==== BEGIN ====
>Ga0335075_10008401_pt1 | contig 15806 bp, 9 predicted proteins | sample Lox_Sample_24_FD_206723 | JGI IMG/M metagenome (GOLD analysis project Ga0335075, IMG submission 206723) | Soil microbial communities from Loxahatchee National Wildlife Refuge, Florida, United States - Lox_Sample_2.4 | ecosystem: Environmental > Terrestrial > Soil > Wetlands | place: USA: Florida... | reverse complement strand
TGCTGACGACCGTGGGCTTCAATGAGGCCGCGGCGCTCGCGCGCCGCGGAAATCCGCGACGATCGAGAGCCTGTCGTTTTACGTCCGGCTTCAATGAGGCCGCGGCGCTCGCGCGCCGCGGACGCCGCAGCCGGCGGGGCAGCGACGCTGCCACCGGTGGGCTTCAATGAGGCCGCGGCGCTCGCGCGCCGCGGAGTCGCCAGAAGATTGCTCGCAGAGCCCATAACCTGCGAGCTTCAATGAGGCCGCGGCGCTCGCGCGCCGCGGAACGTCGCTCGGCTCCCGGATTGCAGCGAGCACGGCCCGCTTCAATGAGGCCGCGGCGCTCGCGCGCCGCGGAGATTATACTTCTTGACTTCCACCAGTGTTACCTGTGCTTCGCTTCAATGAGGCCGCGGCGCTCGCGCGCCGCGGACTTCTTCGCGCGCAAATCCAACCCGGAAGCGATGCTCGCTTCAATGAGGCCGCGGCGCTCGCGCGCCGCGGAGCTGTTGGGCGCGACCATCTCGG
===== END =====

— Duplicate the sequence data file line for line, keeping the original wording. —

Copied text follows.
>Ga0335075_10008401_pt1 | contig 15806 bp, 9 predicted proteins | sample Lox_Sample_24_FD_206723 | JGI IMG/M metagenome (GOLD analysis project Ga0335075, IMG submission 206723) | Soil microbial communities from Loxahatchee National Wildlife Refuge, Florida, United States - Lox_Sample_2.4 | ecosystem: Environmental > Terrestrial > Soil > Wetlands | place: USA: Florida... | reverse complement strand
TGCTGACGACCGTGGGCTTCAATGAGGCCGCGGCGCTCGCGCGCCGCGGAAATCCGCGACGATCGAGAGCCTGTCGTTTTACGTCCGGCTTCAATGAGGCCGCGGCGCTCGCGCGCCGCGGACGCCGCAGCCGGCGGGGCAGCGACGCTGCCACCGGTGGGCTTCAATGAGGCCGCGGCGCTCGCGCGCCGCGGAGTCGCCAGAAGATTGCTCGCAGAGCCCATAACCTGCGAGCTTCAATGAGGCCGCGGCGCTCGCGCGCCGCGGAACGTCGCTCGGCTCCCGGATTGCAGCGAGCACGGCCCGCTTCAATGAGGCCGCGGCGCTCGCGCGCCGCGGAGATTATACTTCTTGACTTCCACCAGTGTTACCTGTGCTTCGCTTCAATGAGGCCGCGGCGCTCGCGCGCCGCGGACTTCTTCGCGCGCAAATCCAACCCGGAAGCGATGCTCGCTTCAATGAGGCCGCGGCGCTCGCGCGCCGCGGAGCTGTTGGGCGCGACCATCTCGG